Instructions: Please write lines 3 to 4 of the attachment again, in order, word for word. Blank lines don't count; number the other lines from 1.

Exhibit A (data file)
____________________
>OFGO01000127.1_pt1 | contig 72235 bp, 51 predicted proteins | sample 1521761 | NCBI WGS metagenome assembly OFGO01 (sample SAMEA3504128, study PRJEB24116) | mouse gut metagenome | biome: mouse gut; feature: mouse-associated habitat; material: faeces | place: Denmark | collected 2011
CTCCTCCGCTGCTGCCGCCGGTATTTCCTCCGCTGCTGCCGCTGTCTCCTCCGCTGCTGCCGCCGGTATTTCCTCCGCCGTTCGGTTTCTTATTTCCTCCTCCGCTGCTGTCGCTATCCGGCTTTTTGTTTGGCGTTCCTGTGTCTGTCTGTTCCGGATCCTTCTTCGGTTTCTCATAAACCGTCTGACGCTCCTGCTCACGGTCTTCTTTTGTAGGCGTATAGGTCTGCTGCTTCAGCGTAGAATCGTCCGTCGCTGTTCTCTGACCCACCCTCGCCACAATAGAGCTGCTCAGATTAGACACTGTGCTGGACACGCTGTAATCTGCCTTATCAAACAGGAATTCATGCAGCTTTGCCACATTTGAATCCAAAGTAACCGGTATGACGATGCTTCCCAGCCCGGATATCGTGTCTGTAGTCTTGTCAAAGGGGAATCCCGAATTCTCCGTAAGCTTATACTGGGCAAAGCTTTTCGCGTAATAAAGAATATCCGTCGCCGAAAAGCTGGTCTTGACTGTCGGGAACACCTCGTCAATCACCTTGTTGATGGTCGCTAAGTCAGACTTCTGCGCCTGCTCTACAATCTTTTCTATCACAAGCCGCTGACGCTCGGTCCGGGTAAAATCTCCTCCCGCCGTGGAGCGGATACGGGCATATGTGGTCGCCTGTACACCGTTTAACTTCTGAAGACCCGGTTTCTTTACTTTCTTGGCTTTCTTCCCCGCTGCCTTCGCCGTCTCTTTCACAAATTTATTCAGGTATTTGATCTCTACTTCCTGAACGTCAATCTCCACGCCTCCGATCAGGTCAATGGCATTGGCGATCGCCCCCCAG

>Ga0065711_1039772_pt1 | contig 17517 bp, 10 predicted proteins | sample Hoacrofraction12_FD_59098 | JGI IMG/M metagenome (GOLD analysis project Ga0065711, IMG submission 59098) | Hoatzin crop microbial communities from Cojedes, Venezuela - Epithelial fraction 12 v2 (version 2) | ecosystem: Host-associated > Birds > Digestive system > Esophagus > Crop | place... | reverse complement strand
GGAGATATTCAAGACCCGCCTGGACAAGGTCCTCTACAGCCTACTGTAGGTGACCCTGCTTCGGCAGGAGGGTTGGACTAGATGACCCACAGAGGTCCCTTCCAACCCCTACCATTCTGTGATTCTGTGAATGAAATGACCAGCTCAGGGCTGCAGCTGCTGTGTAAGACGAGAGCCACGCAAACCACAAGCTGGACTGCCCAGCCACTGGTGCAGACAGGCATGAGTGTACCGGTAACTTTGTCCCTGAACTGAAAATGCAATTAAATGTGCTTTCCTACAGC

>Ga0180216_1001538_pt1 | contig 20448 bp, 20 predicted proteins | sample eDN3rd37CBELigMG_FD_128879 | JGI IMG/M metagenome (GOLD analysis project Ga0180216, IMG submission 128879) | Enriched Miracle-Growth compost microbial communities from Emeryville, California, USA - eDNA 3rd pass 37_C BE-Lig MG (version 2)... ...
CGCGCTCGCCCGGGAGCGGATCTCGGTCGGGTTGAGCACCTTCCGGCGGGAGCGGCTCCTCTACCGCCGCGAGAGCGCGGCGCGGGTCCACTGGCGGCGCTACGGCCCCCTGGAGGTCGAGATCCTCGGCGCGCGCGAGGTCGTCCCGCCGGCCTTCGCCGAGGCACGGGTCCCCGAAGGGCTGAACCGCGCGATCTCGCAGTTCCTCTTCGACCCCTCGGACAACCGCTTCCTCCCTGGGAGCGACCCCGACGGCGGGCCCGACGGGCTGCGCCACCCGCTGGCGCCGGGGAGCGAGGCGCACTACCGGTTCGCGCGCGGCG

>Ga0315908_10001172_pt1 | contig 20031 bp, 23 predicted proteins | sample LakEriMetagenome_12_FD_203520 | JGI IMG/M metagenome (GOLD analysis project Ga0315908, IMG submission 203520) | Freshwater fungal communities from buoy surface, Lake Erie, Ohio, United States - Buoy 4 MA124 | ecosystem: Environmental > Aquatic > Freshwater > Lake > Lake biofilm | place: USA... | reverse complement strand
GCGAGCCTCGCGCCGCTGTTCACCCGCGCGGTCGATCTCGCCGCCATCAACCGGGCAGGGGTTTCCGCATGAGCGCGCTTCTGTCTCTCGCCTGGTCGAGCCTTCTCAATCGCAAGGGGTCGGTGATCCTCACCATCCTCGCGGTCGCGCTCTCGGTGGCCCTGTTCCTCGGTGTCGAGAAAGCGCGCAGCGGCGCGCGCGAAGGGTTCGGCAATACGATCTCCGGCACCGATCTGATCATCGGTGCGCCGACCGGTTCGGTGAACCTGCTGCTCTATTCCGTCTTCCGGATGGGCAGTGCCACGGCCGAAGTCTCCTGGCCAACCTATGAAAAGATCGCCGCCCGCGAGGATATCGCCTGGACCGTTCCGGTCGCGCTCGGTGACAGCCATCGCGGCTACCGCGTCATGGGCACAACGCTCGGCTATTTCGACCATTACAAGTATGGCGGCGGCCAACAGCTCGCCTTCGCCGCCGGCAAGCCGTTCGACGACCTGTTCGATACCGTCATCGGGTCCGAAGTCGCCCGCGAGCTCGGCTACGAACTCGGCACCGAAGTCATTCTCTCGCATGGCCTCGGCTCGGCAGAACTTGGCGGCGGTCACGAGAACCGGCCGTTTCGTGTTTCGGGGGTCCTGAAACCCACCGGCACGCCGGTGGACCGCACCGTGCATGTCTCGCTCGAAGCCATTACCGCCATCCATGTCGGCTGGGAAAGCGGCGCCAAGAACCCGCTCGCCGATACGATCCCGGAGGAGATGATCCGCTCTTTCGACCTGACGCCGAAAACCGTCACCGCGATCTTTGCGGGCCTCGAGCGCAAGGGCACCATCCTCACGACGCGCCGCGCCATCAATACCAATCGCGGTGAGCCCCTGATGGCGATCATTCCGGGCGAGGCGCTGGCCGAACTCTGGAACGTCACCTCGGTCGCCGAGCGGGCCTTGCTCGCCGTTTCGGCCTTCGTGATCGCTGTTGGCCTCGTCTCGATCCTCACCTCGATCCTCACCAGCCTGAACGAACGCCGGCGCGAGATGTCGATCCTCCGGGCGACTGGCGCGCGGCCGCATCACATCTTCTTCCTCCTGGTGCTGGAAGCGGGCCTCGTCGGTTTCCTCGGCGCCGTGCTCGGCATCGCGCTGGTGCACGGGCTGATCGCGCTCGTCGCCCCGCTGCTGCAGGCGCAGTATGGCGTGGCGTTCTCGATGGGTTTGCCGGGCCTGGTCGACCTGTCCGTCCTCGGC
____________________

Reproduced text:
>Ga0065711_1039772_pt1 | contig 17517 bp, 10 predicted proteins | sample Hoacrofraction12_FD_59098 | JGI IMG/M metagenome (GOLD analysis project Ga0065711, IMG submission 59098) | Hoatzin crop microbial communities from Cojedes, Venezuela - Epithelial fraction 12 v2 (version 2) | ecosystem: Host-associated > Birds > Digestive system > Esophagus > Crop | place... | reverse complement strand
GGAGATATTCAAGACCCGCCTGGACAAGGTCCTCTACAGCCTACTGTAGGTGACCCTGCTTCGGCAGGAGGGTTGGACTAGATGACCCACAGAGGTCCCTTCCAACCCCTACCATTCTGTGATTCTGTGAATGAAATGACCAGCTCAGGGCTGCAGCTGCTGTGTAAGACGAGAGCCACGCAAACCACAAGCTGGACTGCCCAGCCACTGGTGCAGACAGGCATGAGTGTACCGGTAACTTTGTCCCTGAACTGAAAATGCAATTAAATGTGCTTTCCTACAGC